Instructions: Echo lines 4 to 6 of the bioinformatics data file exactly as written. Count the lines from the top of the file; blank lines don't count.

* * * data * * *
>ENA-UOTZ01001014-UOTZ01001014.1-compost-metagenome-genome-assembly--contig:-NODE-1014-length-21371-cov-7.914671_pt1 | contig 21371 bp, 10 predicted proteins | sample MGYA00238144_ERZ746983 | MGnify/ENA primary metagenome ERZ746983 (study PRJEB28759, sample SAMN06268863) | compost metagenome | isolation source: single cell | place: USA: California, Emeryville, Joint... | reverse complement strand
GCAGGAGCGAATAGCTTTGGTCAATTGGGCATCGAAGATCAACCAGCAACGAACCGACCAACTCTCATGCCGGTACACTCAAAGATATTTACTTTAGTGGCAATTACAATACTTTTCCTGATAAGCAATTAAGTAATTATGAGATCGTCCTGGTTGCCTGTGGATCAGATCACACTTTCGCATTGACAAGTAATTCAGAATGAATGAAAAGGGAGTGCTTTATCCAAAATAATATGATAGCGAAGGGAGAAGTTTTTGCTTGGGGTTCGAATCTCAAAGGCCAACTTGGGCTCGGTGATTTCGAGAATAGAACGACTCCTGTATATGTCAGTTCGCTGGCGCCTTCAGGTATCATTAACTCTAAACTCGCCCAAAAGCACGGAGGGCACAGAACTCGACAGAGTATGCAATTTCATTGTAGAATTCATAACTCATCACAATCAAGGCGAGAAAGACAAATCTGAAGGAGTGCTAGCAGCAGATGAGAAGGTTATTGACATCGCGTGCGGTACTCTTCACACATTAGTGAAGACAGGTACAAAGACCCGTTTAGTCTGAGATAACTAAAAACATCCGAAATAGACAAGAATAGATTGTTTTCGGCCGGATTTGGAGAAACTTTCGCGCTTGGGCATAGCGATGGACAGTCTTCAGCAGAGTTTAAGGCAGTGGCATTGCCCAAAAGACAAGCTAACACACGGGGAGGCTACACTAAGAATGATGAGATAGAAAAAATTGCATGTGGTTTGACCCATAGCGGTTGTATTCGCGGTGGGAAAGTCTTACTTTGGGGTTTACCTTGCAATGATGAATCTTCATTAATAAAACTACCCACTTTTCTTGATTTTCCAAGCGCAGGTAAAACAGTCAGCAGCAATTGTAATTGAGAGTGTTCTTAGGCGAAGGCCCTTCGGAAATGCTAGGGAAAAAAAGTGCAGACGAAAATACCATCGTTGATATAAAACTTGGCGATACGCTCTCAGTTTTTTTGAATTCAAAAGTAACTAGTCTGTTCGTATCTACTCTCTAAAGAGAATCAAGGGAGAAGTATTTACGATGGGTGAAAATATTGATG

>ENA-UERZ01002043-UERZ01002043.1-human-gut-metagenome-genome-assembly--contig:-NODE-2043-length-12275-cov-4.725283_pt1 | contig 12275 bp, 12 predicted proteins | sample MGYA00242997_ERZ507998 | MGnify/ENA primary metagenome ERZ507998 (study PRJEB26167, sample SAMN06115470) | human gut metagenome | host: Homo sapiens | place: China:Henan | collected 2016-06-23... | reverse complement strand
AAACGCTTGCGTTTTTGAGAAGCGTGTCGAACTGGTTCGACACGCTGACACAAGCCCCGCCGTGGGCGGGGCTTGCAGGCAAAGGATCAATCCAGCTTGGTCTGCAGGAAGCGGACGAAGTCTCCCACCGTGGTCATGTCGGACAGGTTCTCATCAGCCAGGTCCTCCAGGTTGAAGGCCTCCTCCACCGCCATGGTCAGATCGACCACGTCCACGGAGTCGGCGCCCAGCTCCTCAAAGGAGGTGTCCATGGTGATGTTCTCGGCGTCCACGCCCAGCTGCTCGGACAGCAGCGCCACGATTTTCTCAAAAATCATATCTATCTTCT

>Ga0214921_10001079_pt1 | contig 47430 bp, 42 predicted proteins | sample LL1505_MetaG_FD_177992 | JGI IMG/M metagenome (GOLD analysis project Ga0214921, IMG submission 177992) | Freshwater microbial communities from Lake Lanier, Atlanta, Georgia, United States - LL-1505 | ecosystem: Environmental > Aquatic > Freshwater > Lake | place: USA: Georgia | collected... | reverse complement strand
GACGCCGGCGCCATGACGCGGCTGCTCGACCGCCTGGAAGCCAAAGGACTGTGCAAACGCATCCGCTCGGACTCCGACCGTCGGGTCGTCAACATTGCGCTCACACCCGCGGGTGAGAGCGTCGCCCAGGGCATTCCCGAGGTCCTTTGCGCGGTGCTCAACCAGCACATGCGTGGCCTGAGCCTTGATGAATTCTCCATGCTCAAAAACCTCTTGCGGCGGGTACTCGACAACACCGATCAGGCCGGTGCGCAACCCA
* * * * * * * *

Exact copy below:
AAACGCTTGCGTTTTTGAGAAGCGTGTCGAACTGGTTCGACACGCTGACACAAGCCCCGCCGTGGGCGGGGCTTGCAGGCAAAGGATCAATCCAGCTTGGTCTGCAGGAAGCGGACGAAGTCTCCCACCGTGGTCATGTCGGACAGGTTCTCATCAGCCAGGTCCTCCAGGTTGAAGGCCTCCTCCACCGCCATGGTCAGATCGACCACGTCCACGGAGTCGGCGCCCAGCTCCTCAAAGGAGGTGTCCATGGTGATGTTCTCGGCGTCCACGCCCAGCTGCTCGGACAGCAGCGCCACGATTTTCTCAAAAATCATATCTATCTTCT

>Ga0214921_10001079_pt1 | contig 47430 bp, 42 predicted proteins | sample LL1505_MetaG_FD_177992 | JGI IMG/M metagenome (GOLD analysis project Ga0214921, IMG submission 177992) | Freshwater microbial communities from Lake Lanier, Atlanta, Georgia, United States - LL-1505 | ecosystem: Environmental > Aquatic > Freshwater > Lake | place: USA: Georgia | collected... | reverse complement strand
GACGCCGGCGCCATGACGCGGCTGCTCGACCGCCTGGAAGCCAAAGGACTGTGCAAACGCATCCGCTCGGACTCCGACCGTCGGGTCGTCAACATTGCGCTCACACCCGCGGGTGAGAGCGTCGCCCAGGGCATTCCCGAGGTCCTTTGCGCGGTGCTCAACCAGCACATGCGTGGCCTGAGCCTTGATGAATTCTCCATGCTCAAAAACCTCTTGCGGCGGGTACTCGACAACACCGATCAGGCCGGTGCGCAACCCA